I am happy to be the first physician in Austin to provide a new and very effective technique to treat salivary gland obstruction.
This technique, called sialendoscopy, employs very small endoscopes capable of being passed through salivary ducts. Once in the ducts, pathology can be identified and addressed.
Sialendoscopic photo of a stone
The technique was initially developed in Europe to address salivary stones, otherwise known as sialoliths.
CT scan of a left submandibular gland duct stone
Salivary stones are thought to affect 1 – 1.5% of the general population. 90% of stones occur in the duct of the submandibular glands below your jaws. The remainder occur in the parotid glands ducts on the sides of your face.
The exact cause of stone formation is not well understood. Some studies have suggested dehydration, certain medications, and trauma as possible causes. Irrespective of the cause, a formed stone will slowly grow to obstruct a salivary duct and stop the flow of saliva. When a gland becomes obstructed by a stone, we experience painful swelling (especially with meals). Other symptoms may include fevers, chills, and dry mouth.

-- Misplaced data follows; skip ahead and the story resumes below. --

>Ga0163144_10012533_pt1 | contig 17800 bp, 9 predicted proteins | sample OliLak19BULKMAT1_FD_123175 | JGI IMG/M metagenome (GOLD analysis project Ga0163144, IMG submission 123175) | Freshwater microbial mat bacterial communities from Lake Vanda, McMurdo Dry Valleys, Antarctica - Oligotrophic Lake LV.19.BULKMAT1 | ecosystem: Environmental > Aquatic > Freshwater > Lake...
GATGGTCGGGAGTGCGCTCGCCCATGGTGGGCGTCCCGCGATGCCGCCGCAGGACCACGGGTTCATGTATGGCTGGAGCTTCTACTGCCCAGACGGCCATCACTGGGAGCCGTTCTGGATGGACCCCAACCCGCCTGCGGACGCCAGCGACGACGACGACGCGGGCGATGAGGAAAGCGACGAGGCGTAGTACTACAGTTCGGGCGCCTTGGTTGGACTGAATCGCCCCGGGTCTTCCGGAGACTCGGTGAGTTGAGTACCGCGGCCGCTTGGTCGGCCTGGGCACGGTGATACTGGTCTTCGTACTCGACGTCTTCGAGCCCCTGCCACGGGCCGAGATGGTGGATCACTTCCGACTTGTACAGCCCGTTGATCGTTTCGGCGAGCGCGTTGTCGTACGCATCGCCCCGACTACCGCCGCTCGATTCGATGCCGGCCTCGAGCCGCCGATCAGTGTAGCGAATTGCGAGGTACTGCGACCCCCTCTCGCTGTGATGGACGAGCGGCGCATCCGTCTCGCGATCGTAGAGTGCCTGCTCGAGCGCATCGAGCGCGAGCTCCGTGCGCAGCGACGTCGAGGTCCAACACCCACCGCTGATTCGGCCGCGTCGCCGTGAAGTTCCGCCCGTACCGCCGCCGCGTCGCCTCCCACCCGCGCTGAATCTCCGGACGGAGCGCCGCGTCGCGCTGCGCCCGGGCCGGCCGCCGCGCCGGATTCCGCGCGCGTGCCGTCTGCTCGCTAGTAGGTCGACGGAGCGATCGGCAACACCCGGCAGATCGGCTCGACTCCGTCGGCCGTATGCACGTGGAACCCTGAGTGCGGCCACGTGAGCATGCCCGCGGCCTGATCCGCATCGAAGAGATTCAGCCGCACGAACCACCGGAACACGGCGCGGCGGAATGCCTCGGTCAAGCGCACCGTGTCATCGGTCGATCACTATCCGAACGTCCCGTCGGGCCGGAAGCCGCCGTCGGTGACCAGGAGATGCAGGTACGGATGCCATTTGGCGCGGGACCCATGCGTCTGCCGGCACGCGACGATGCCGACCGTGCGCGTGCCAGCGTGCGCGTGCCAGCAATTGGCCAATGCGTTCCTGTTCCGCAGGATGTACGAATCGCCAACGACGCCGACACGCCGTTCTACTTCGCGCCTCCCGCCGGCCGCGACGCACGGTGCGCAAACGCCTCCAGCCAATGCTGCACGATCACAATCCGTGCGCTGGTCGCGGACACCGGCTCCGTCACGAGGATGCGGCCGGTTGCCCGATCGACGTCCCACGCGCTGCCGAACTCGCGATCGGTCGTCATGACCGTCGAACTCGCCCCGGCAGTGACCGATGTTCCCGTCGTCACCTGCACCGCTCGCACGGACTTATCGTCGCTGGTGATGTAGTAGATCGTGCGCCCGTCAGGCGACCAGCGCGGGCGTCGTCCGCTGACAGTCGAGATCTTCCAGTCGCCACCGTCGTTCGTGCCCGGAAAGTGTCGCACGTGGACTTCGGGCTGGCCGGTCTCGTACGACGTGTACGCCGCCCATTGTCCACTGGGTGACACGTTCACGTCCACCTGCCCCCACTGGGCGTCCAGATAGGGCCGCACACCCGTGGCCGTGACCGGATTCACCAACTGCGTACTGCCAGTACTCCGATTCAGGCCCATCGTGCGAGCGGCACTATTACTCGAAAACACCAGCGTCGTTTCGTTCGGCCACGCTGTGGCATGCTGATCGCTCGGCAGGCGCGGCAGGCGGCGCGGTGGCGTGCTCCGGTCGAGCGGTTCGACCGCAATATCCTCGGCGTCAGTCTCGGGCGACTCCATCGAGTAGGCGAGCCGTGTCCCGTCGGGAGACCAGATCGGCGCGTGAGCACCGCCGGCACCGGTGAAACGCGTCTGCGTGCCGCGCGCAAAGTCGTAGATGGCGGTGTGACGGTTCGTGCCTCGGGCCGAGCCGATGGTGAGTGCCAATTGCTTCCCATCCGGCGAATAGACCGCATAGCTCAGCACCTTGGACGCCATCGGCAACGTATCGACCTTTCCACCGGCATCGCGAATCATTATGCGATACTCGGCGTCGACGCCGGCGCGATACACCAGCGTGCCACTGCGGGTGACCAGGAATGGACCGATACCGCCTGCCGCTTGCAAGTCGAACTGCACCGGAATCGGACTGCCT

Eventually, obstruction can lead to gland infection. In some patients, gland infections can recur many times. While stones are by far the most common cause of obstruction, other causes of obstruction exist. These include infections, strictures, masses, and radioactive iodine therapy (used to treat thyroid cancers).
The great thing about sialendoscopy is that its use has now been expanded to treat most of these causes. Sialendoscopy has revolutionized salivary gland surgery because it has greatly reduced the need to remove the salivary gland. Success rates of 85-95% have been reported. This translates into avoiding the risks associated with open gland removal. These include:
- facial nerve injury
- lingual nerve injury
- hypglossal nerve injury
- contour defects
- sweating when eating (Frey’s syndrome)
If you think that this may be going on with you or have already been diagnosed, come see me in consultation to see if sialendoscopy is an option for you.